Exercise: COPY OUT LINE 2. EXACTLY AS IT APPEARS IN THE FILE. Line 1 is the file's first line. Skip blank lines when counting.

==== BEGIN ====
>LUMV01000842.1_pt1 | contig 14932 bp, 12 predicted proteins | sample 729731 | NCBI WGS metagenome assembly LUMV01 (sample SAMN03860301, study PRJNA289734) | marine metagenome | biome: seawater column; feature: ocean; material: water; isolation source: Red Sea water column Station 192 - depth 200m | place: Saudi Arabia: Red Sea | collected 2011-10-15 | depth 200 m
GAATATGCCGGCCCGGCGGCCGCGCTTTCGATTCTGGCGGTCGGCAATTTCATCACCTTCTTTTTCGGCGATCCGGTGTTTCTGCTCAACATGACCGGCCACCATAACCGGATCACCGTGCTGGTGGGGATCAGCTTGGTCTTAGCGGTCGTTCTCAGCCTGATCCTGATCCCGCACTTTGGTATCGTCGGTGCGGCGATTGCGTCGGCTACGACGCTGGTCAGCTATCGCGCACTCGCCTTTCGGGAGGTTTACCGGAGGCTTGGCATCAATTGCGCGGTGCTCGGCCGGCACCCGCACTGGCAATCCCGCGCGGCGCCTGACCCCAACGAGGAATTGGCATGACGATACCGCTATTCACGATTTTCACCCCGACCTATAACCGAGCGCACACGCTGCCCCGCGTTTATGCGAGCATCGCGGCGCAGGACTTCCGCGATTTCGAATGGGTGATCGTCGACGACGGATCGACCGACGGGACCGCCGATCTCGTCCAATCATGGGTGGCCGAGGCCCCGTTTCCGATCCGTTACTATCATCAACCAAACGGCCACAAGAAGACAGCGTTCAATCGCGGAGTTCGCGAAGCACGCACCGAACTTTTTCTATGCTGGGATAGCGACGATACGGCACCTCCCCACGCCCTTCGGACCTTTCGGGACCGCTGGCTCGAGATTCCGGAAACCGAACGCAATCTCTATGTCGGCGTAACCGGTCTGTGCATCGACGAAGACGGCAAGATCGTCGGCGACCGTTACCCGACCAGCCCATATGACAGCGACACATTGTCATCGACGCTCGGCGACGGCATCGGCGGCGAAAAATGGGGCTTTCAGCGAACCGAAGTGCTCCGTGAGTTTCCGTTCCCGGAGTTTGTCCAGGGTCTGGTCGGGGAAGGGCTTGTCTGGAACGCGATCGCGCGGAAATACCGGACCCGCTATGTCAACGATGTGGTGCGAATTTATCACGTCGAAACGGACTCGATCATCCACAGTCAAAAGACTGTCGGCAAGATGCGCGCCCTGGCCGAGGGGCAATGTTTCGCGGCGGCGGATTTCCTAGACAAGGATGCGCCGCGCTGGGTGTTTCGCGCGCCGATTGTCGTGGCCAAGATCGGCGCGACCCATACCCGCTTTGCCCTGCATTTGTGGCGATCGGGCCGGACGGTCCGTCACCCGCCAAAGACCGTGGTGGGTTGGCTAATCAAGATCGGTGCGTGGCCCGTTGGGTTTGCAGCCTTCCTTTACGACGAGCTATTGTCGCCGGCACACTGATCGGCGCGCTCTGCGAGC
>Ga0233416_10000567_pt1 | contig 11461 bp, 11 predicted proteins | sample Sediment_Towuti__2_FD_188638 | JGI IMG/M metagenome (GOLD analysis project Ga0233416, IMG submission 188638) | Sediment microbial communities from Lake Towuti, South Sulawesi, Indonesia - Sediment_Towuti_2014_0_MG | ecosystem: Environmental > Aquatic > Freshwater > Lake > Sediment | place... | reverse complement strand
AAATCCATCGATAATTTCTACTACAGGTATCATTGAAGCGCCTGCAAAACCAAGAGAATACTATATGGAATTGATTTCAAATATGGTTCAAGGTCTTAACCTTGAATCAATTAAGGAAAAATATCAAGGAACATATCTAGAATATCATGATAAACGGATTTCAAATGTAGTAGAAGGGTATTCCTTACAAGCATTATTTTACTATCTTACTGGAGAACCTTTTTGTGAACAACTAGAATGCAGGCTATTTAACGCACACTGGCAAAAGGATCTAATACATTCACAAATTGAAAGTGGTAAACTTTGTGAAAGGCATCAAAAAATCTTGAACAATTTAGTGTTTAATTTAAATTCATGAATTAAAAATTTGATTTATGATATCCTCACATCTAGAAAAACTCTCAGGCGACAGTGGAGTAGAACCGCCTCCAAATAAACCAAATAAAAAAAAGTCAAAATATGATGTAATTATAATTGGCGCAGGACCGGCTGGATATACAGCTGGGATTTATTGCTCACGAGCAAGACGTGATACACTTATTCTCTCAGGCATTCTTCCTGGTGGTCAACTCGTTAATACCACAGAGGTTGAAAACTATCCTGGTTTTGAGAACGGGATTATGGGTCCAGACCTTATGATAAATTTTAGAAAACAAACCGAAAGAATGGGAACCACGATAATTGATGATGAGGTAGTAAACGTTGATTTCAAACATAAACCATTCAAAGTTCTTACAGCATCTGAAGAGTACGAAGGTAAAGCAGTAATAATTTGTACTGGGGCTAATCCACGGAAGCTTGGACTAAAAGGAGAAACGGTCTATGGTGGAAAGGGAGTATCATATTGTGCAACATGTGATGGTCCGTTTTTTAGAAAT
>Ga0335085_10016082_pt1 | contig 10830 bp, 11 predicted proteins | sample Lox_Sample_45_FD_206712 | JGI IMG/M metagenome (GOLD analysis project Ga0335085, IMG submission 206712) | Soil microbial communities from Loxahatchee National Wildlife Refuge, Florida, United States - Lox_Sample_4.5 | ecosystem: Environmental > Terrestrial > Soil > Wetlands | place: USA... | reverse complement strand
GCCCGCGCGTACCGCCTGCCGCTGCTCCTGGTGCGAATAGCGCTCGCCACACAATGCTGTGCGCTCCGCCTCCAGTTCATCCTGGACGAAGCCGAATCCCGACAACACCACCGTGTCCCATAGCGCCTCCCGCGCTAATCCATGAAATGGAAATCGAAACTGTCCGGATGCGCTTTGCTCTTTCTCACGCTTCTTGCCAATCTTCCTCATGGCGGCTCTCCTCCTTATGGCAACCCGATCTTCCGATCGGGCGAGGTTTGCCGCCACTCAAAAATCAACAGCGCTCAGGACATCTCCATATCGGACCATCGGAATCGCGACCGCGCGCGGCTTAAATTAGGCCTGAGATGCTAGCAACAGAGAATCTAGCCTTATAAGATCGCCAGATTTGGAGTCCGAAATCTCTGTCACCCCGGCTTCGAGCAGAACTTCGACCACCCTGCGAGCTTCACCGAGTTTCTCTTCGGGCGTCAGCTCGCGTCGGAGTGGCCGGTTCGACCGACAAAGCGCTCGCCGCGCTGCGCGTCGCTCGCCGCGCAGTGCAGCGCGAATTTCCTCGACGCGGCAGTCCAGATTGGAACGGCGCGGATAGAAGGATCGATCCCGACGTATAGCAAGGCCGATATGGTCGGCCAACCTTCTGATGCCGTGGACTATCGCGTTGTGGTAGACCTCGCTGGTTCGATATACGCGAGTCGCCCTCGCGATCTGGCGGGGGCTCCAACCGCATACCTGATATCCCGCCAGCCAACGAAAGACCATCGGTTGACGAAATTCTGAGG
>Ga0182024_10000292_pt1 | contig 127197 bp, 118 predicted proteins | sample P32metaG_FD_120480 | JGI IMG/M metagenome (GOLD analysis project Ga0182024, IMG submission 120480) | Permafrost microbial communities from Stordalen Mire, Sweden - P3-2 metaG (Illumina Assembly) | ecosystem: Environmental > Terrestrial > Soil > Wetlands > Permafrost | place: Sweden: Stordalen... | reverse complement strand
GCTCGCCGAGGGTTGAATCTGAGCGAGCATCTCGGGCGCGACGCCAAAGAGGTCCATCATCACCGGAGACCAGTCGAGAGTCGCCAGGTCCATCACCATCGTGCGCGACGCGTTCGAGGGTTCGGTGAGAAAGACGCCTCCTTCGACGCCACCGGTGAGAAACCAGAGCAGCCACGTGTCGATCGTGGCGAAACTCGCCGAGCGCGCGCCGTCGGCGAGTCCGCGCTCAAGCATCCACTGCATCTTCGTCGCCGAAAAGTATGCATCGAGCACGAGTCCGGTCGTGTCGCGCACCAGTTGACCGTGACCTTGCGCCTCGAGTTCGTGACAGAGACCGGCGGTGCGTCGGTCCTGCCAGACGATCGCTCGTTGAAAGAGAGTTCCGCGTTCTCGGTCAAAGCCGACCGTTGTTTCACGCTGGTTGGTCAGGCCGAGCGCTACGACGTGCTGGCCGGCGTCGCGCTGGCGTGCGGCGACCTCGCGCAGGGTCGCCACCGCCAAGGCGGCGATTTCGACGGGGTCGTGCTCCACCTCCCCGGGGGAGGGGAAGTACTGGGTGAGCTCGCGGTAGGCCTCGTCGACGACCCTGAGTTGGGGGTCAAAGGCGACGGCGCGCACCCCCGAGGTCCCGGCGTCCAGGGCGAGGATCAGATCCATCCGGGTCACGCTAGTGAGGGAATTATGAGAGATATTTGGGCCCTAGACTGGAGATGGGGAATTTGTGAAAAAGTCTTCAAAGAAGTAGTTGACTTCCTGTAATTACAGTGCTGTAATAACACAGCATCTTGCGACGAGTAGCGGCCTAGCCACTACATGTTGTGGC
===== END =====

GAATATGCCGGCCCGGCGGCCGCGCTTTCGATTCTGGCGGTCGGCAATTTCATCACCTTCTTTTTCGGCGATCCGGTGTTTCTGCTCAACATGACCGGCCACCATAACCGGATCACCGTGCTGGTGGGGATCAGCTTGGTCTTAGCGGTCGTTCTCAGCCTGATCCTGATCCCGCACTTTGGTATCGTCGGTGCGGCGATTGCGTCGGCTACGACGCTGGTCAGCTATCGCGCACTCGCCTTTCGGGAGGTTTACCGGAGGCTTGGCATCAATTGCGCGGTGCTCGGCCGGCACCCGCACTGGCAATCCCGCGCGGCGCCTGACCCCAACGAGGAATTGGCATGACGATACCGCTATTCACGATTTTCACCCCGACCTATAACCGAGCGCACACGCTGCCCCGCGTTTATGCGAGCATCGCGGCGCAGGACTTCCGCGATTTCGAATGGGTGATCGTCGACGACGGATCGACCGACGGGACCGCCGATCTCGTCCAATCATGGGTGGCCGAGGCCCCGTTTCCGATCCGTTACTATCATCAACCAAACGGCCACAAGAAGACAGCGTTCAATCGCGGAGTTCGCGAAGCACGCACCGAACTTTTTCTATGCTGGGATAGCGACGATACGGCACCTCCCCACGCCCTTCGGACCTTTCGGGACCGCTGGCTCGAGATTCCGGAAACCGAACGCAATCTCTATGTCGGCGTAACCGGTCTGTGCATCGACGAAGACGGCAAGATCGTCGGCGACCGTTACCCGACCAGCCCATATGACAGCGACACATTGTCATCGACGCTCGGCGACGGCATCGGCGGCGAAAAATGGGGCTTTCAGCGAACCGAAGTGCTCCGTGAGTTTCCGTTCCCGGAGTTTGTCCAGGGTCTGGTCGGGGAAGGGCTTGTCTGGAACGCGATCGCGCGGAAATACCGGACCCGCTATGTCAACGATGTGGTGCGAATTTATCACGTCGAAACGGACTCGATCATCCACAGTCAAAAGACTGTCGGCAAGATGCGCGCCCTGGCCGAGGGGCAATGTTTCGCGGCGGCGGATTTCCTAGACAAGGATGCGCCGCGCTGGGTGTTTCGCGCGCCGATTGTCGTGGCCAAGATCGGCGCGACCCATACCCGCTTTGCCCTGCATTTGTGGCGATCGGGCCGGACGGTCCGTCACCCGCCAAAGACCGTGGTGGGTTGGCTAATCAAGATCGGTGCGTGGCCCGTTGGGTTTGCAGCCTTCCTTTACGACGAGCTATTGTCGCCGGCACACTGATCGGCGCGCTCTGCGAGC